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post #88
bio: anne

first post
that week

Previous Posts
Hello Happy Robot from 2010
Kansas City '75
Carolina Beach '07
I don't know how you scream like this without hurting yourself
I and J and tagalong K all on their way up the coconut tree.
Car ride

Sarah part one
When Sarah was about 4 and I was 14 she caught some grass snakes- two of them. I'd been mowing the bottom part of the front yard- another push mower, thick, thick grass down where it was fed from the drainage/sewer ditch. I didn't see the snakes run from the mower or the moment she caught them- but I saw her later after she'd "tamed" them.
From birth her hair was white blond- a "toe head" we call em in the south. So the contrast of the green snakes wriggling through her hair, her giggling and tiny and beautiful- was all that more astonishing.

When Sarah was about 7 and I was 17 I walked in to her room one day and she jumped, all guilty like. What? I had to ask. There was never any reason she'd need to worry about what I saw or thought- at 7 or anytime else.

I looked at her face, going red- which she still does when embarrassed and then noticed a flittering zoom. A bird, and then another one- wild birds in her room.

She'd noticed at sunset they liked to roost in the hallow tube of the swing set. She'd plugged one end up and some how coaxed them out so she could bring them inside to play with. She felt guilty because she knew it wasn't right to bring wild birds inside. I wanted to tell everyone- how goddamn amazingly smart is that? - She begged me not to say anything and immediately caught and released the birds.

I still told everyone- how could you not? Who is this little blond wild child that lives among us?

At 8 and 9 I watched her bring back injured animals and nurture them right. A snake she'd accidentally ridden over on her bike- sobbing she brought it in and kept it in a shoebox next to her bed.
A baby bird, a robin with barely any fluff- lord, how was that going to turn out? Later, after it had grown and was released, she could still stand on the rabbit hutch and it would swoop down from a neighbor's telephone wire to perch on her shoulder.

At 10 I watched her stick her arm up to the shoulder in the shadowy/spidery depths of a wood pile and come out with a lizard.

That's not all she's about. The animal thing is spooky and enough to make you reel and wonder- but there's other stuff.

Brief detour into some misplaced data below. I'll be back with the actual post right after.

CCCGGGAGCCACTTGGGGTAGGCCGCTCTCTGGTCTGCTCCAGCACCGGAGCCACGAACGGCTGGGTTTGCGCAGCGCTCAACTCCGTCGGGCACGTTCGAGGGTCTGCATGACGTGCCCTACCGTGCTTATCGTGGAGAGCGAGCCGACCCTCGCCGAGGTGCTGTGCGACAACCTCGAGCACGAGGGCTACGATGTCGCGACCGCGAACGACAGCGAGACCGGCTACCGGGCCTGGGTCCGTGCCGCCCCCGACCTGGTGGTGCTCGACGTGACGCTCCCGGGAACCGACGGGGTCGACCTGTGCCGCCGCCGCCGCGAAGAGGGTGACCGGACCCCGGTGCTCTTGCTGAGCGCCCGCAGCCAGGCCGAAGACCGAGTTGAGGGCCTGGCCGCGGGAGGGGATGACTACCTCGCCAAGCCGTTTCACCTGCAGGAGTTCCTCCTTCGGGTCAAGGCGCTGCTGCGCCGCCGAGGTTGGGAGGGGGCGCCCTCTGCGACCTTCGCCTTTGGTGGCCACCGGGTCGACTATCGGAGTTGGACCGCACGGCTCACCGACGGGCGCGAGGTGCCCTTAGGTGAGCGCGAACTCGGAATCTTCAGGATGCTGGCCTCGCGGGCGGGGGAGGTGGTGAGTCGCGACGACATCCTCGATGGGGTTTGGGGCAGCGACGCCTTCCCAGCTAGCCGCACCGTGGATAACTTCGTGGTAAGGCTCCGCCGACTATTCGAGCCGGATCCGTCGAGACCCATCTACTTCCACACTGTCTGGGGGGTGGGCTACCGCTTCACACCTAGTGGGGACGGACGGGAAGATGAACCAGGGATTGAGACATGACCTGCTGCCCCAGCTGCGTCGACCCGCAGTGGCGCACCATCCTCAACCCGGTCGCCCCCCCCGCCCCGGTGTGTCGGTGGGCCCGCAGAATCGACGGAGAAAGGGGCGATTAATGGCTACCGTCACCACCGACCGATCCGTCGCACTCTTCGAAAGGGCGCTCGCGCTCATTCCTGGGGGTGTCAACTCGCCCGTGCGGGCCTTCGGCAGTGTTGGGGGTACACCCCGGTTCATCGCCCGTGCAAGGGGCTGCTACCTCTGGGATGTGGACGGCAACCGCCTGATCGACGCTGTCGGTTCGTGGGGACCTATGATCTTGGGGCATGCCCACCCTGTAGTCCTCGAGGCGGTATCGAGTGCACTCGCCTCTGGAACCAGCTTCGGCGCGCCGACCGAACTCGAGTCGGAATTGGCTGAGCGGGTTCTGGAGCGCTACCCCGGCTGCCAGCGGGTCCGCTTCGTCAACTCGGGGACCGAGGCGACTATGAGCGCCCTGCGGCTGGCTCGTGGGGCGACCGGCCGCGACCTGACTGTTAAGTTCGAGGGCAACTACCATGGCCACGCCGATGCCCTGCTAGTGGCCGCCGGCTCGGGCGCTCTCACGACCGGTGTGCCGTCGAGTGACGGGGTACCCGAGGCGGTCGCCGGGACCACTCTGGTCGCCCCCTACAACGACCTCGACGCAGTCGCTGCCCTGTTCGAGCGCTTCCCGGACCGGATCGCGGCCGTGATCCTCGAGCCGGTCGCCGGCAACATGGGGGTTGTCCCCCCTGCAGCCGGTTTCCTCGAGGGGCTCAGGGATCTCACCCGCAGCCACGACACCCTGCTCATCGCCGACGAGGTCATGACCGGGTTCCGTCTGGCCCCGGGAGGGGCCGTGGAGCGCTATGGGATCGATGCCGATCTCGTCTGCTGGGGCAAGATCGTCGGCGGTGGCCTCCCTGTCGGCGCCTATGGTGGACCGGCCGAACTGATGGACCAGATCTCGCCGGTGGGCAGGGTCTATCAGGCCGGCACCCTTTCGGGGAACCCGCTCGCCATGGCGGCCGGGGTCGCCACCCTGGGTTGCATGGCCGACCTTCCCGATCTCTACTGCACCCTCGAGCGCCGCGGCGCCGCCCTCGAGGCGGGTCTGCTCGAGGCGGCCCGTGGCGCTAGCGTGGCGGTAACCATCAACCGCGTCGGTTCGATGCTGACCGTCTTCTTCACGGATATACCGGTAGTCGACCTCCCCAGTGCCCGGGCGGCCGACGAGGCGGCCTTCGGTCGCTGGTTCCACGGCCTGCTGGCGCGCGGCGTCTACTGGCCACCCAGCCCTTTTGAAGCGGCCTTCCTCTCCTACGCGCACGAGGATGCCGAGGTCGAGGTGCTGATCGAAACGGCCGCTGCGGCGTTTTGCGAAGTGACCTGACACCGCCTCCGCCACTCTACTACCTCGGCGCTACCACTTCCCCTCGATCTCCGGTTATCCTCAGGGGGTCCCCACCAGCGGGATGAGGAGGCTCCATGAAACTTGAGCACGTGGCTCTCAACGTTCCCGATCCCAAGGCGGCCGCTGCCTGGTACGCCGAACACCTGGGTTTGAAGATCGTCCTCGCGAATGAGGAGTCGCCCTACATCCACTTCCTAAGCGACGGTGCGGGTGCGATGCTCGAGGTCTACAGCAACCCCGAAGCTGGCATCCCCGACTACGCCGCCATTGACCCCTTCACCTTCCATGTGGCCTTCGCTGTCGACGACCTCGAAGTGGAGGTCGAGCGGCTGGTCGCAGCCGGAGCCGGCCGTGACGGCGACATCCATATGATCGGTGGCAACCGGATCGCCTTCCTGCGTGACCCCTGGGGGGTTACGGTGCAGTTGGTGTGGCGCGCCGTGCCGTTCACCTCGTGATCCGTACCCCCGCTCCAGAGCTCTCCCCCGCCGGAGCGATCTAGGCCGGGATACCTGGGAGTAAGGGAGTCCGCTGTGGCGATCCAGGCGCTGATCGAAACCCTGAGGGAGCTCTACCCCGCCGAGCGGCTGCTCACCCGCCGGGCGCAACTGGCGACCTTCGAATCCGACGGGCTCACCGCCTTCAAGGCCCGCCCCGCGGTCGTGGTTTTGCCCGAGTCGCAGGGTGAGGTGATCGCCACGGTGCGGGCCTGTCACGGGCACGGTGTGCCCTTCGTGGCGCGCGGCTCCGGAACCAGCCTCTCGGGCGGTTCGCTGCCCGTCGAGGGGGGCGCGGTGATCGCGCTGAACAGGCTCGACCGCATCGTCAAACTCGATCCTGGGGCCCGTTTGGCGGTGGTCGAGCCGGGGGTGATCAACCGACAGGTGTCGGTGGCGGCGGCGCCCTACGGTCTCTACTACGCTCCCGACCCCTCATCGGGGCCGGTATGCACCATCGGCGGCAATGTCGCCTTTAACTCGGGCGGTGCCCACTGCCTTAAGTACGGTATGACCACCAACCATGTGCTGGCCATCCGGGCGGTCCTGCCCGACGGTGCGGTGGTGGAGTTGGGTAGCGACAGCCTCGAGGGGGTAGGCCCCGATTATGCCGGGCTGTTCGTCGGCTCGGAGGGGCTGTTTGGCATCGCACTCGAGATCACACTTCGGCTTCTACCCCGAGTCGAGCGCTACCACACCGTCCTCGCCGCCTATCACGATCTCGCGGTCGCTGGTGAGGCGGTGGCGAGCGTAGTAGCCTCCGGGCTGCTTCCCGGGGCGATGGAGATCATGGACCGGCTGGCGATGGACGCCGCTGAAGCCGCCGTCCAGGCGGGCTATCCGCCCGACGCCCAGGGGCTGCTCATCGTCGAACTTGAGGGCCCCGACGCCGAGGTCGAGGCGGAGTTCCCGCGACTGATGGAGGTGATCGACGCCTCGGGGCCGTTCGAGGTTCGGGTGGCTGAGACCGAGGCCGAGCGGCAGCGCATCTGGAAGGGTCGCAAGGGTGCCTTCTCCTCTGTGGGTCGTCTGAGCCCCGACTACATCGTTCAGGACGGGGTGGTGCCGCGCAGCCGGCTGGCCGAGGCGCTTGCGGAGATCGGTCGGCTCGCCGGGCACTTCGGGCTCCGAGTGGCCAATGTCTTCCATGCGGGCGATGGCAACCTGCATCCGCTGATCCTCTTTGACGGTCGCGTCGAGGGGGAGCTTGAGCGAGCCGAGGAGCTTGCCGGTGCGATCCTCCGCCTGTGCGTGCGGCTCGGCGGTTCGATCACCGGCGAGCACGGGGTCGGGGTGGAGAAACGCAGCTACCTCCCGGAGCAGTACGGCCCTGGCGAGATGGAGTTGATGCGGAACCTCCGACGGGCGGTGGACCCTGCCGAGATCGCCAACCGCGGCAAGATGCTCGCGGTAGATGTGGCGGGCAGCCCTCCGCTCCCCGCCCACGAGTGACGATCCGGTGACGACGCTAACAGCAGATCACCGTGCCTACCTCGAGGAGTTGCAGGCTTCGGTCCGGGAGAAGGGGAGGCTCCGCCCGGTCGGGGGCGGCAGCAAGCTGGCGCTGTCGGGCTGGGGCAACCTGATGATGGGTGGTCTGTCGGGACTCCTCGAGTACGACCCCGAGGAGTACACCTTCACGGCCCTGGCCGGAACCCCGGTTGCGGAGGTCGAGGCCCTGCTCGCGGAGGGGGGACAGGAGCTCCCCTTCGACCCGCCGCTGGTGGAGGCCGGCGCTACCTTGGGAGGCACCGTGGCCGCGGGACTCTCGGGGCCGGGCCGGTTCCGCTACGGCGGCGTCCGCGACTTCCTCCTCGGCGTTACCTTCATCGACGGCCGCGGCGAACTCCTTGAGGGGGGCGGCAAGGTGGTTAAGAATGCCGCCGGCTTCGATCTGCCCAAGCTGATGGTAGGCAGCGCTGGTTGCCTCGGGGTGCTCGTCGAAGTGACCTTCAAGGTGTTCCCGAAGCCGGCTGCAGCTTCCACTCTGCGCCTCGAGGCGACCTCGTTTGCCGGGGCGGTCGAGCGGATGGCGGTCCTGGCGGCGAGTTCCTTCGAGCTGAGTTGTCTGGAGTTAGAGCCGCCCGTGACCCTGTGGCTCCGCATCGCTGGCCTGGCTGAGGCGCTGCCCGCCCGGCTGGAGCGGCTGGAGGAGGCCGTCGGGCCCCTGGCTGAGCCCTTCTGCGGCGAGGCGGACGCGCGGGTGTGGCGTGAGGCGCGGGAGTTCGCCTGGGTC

She's very girly. The girliest one of all my mother's girls. She's got style- all inborn- coming from her own way of seeing and deciding on what's beautiful and worthwhile and she's always right. I'm hoping she will help me decorate my boring, sad-ass house.

She's also a slob. Her room is always a mess, but a charming mess. A mess of carefully chosen clothes and funny trinkets and things she loves- her messy room always smells nice.

She is fiercely loyal. Her friends love her. Many are men who obviously harbor soul crushing crushes on her- but are happy- as in actively pleased- to be in her company- no matter the role they are delegated to.

She can burp at will. Thunderous burps. She lets them fly to tease my mom. She's got an arm that's double jointed- she can practically turn around backwards- it's the grossest thing.

A year ago she was about to finish her degree in Zoology. She was in the final semester- physics had been kicking her butt, repeatedly. She hated school and was quite certain she had no interest in being a veterinarian. She was also not, NOT going to marry that schmuckola- thank god. But had yet to entirely disengage herself of him. She'd joined this group that was dedicated to catching stray cats and having them spayed and neutered- thus far she'd only managed to catch possums.

And then shit-for-brains started a war.

It was quick- getting called up. There was a lot to be done. Getting un-enrolled from school- getting her apartment packed up, getting out of her cell phone plan, deciding what to do with the cats, getting the helpless/hapless ex-fiance all sorted away.

I made some phone calls trying to help out. I remember writing a number on a piece of paper and including the extension. On the paper I wrote "x" 235. Sarah didn't know "x" stood for extension. I remember the fear and confusion jumping up in her face. She'd been worried about finishing school anyway and what she would do next. I told her at that time- information that meant nothing because she was off to the desert for a year- this is nothing, nothing- please believe me. You're way smarter then "x"- and none of this means anything.

For the past year, when looking on the "bright side"- I've imagined Sarah coming home and never, ever being thrown by "x" or anything else- ever again.

And now she's home. And it's too much for one post. More later.

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